Also, government workers and people on some types of social security have again increasing incomes despite all the ‘deflation’ talk.
Of course, someone pays the price and those are the savers, the renters (in the free rental market) and the middle class in general (self employed etc.). But in Netherlands those are a minor percentage of the voters so politicians could not care less. Of course they will, just like the banksters, warn against Mario’s policies to cover their a** and maybe try to get some votes from the middle class, but even if they could they would not think about stopping the ECB. After all, what politician doesn’t like handing out free money in spades to the voters thanks to ZIRP?
There is another group that is going to be hurt badly and that is big in numbers, but they are not hurting yet: the future pensioners and taxpayers. But politicians get away with that, it won’t be a problem within 4 years so it is irrelevant.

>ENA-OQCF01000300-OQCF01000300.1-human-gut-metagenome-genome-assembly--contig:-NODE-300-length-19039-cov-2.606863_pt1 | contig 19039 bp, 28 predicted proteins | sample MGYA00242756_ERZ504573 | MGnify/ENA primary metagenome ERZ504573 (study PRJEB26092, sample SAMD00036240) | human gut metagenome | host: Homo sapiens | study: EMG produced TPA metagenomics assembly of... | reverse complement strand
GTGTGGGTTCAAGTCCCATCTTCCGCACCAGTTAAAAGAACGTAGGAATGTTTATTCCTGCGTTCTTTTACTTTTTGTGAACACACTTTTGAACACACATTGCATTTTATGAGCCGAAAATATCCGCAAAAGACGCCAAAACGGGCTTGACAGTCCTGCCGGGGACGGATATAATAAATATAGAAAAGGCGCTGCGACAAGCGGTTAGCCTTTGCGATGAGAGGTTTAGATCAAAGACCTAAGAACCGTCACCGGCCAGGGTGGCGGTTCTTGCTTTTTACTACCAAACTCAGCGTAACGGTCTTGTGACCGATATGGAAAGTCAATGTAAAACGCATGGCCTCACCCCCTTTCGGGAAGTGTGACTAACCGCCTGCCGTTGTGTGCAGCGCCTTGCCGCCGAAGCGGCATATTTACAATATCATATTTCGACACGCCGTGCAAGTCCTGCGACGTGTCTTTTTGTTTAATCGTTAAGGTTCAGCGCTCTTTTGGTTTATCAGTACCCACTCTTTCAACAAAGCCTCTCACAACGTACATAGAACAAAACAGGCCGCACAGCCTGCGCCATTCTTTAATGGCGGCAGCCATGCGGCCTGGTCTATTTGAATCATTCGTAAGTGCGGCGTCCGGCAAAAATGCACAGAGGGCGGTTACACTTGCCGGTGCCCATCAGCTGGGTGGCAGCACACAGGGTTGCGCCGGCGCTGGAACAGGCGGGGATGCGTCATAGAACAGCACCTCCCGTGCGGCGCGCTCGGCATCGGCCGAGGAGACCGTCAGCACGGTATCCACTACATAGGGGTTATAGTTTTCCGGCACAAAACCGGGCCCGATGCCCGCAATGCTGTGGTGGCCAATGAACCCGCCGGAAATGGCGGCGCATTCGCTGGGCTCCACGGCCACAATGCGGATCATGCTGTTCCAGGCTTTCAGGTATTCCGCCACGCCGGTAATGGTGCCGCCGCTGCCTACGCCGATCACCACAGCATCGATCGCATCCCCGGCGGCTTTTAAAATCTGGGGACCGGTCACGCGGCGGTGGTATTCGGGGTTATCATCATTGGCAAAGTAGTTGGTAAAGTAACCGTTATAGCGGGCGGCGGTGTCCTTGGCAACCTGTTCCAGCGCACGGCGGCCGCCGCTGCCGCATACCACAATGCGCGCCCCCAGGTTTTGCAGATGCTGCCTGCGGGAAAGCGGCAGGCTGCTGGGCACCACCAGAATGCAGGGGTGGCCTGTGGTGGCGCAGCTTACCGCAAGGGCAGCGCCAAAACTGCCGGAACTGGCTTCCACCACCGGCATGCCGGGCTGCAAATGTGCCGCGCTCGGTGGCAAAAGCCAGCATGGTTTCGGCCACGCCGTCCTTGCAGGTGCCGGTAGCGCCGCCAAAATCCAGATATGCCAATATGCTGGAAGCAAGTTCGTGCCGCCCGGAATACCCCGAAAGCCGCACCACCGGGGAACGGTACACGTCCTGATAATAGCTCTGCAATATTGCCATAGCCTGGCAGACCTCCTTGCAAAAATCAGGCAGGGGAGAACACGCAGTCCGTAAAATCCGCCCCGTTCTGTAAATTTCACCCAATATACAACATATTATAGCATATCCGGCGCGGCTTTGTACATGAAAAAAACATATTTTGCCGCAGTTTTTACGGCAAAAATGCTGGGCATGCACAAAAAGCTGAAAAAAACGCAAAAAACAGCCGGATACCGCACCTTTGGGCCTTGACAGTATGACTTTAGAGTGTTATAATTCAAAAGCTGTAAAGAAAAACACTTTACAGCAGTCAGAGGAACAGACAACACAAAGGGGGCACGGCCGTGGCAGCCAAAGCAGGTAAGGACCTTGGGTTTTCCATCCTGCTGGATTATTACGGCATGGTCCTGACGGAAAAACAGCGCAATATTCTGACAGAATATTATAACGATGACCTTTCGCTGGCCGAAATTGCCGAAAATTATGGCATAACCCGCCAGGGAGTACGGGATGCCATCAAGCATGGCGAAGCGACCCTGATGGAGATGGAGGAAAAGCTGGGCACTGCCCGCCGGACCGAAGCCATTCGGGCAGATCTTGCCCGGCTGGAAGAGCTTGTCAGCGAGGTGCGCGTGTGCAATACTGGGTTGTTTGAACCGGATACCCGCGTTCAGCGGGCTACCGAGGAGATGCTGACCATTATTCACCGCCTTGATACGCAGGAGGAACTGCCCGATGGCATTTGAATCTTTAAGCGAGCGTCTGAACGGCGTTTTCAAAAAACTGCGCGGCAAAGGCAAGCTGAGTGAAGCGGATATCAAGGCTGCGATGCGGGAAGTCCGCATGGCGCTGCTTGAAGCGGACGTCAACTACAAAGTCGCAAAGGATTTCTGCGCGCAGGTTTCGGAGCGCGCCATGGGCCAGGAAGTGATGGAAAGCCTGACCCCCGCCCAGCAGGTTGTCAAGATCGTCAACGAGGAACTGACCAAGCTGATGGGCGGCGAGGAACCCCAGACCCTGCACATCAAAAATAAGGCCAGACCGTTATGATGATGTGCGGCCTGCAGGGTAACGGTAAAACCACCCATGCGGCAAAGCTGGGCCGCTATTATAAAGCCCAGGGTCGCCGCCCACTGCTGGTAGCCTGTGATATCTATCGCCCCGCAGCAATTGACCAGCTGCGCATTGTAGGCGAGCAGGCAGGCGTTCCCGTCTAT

The situation in Germany is a bit different, but I guess many ordinary German workers have profited handsomely from the improving German exports thanks to ZIRP-for-multinationals and a plunging euro and from the extremely low rates for government debt. Apart from clueless politicians, these countries all have the same problem: they act like American colonies, instead of doing what is good for their own population (especially in the long run).
The narrative has refocused from ECB QE to ECB helicopter money, there’s a message there I believe.
Showing what occurs when one group’s self-referential fantasies rams into another group’s self-referential fantasies.
Okay, it seems clear to rational thinkers that Europe cannot afford to continue delusional monetary policies such as QE, Zirp, Nirp, and helicopter money distribution. This article begs the question: “What can Europe afford?